Sunday, March 26, 2017

week 8

Holly et al. adopted a very clear and systematic approach to investigate the role of sex and estrous cycle differences in behavioral and neural sensitization to cocaine. Although they have been successful in outlining the role of sex differences in these behaviors, the role of estrous cycle differences has been under studied. They were only able to show estrous cycle differences in Experiment 1, but not in Experiment 2 & 3, and their explanation due to fluctuations of ovarian hormones across the binge was not convincing as this limitation could have been foreseen. Additionally, although they do highlight the role of estradiol in enhancing behavioral and neural sensitization, they failed to offer an explanation as to why this effect was seen. In other words, what might estradiol be doing that’s causing this heightened behavioral and neural response? What interaction does stress and estradiol have?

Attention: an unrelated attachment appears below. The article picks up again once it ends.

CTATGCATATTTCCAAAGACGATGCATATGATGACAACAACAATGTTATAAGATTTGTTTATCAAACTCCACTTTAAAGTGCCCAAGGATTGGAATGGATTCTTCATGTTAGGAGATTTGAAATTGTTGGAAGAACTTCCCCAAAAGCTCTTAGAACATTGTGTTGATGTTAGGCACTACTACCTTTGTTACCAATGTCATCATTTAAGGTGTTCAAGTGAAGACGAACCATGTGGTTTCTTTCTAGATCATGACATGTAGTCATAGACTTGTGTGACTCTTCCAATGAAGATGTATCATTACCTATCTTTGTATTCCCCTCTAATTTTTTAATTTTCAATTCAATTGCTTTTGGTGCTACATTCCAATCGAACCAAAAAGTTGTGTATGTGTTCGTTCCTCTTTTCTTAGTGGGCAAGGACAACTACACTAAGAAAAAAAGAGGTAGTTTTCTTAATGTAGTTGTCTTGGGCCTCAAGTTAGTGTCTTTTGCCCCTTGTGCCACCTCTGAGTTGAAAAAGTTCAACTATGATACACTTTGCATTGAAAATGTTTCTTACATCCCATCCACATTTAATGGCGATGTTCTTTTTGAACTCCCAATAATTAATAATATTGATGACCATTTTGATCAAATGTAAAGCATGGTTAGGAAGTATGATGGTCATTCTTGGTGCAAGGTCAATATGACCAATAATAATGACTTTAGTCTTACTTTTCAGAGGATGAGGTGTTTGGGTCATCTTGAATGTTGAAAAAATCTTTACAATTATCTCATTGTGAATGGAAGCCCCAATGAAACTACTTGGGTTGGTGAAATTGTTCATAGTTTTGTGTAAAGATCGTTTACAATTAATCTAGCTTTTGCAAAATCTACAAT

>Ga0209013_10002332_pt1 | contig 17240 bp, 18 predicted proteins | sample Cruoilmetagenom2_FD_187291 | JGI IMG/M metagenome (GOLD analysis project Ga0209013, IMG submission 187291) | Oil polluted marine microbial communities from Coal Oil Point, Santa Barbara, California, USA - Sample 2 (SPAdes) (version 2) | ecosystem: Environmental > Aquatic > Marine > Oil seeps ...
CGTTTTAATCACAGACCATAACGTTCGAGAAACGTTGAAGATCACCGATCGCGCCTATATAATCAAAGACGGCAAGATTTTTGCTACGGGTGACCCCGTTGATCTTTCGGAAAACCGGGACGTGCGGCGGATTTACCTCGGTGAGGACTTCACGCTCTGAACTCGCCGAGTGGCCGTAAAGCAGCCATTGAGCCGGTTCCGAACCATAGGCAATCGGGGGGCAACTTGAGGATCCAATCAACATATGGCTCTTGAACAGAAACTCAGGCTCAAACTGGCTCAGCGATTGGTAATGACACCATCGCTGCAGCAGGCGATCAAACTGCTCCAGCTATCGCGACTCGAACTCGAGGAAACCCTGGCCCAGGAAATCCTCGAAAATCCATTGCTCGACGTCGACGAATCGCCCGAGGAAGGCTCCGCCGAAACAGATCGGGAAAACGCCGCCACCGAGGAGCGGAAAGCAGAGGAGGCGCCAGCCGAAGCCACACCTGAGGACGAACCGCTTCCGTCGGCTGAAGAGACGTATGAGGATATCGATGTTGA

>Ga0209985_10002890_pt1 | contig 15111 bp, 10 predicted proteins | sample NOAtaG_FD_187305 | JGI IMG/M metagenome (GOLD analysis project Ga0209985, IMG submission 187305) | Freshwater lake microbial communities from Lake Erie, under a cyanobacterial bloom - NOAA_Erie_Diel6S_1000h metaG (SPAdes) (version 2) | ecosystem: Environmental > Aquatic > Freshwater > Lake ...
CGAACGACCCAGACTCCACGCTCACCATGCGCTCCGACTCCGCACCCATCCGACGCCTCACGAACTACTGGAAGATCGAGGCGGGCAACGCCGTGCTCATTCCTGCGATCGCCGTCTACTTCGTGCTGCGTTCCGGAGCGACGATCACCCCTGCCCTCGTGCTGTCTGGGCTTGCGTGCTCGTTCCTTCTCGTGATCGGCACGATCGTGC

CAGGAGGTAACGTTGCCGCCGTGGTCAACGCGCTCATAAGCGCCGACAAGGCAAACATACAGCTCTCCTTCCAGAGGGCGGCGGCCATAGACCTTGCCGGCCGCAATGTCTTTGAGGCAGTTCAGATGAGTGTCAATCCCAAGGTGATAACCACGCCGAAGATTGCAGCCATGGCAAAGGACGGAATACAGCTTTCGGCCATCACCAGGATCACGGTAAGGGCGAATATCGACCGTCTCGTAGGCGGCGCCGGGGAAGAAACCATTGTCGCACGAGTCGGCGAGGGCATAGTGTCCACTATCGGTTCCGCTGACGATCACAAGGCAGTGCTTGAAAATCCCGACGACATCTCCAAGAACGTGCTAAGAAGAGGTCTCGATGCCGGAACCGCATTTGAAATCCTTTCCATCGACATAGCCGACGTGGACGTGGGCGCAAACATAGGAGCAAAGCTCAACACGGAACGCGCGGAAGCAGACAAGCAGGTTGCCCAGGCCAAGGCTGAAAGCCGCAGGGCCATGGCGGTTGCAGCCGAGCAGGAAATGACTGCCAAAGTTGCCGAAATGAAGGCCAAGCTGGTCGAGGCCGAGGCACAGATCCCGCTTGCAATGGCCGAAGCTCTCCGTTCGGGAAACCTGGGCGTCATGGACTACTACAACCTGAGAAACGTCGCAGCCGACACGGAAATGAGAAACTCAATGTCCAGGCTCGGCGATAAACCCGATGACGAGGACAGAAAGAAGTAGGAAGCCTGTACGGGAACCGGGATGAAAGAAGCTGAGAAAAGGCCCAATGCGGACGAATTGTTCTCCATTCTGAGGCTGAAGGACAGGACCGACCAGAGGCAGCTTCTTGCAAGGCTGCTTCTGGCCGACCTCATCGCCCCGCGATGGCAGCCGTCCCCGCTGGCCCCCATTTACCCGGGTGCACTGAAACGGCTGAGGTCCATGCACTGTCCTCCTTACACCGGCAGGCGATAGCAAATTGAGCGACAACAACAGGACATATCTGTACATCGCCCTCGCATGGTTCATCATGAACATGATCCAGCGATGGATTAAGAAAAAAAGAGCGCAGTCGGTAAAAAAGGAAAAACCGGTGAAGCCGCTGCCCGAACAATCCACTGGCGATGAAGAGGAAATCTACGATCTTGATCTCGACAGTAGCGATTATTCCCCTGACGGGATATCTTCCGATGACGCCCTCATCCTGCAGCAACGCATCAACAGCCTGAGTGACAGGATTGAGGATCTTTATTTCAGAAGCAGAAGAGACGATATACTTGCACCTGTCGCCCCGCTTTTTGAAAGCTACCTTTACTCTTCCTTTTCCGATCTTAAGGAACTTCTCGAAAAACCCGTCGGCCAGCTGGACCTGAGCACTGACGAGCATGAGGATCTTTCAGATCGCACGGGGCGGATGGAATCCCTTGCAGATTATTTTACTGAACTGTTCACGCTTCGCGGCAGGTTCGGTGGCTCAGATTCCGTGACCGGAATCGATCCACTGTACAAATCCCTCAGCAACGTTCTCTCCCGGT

As for the Vassoler et al. paper, it was interesting to see a paternal transmission effect. One would assume that coc-spired offspring would display an enhanced sensitization to cocaine considering how there are various studies that show addiction might be genetically linked, thus it was interesting to see a cocaine – resistance phenotype. Since BDNF serves a protective function, it is not surprising that coc-sired male offspring had increased BDNF mRNA expression but what particular significance does exon IV have? I wish they had addressed that or provided more information on the role of exon IV. The paternal expression route becomes clear when the result of increased sperm Bdnf promoters is introduced, but I was still pretty confused as to what kind of association they were trying to propose. Are some acetylated histones retained and passed down to the male progeny?

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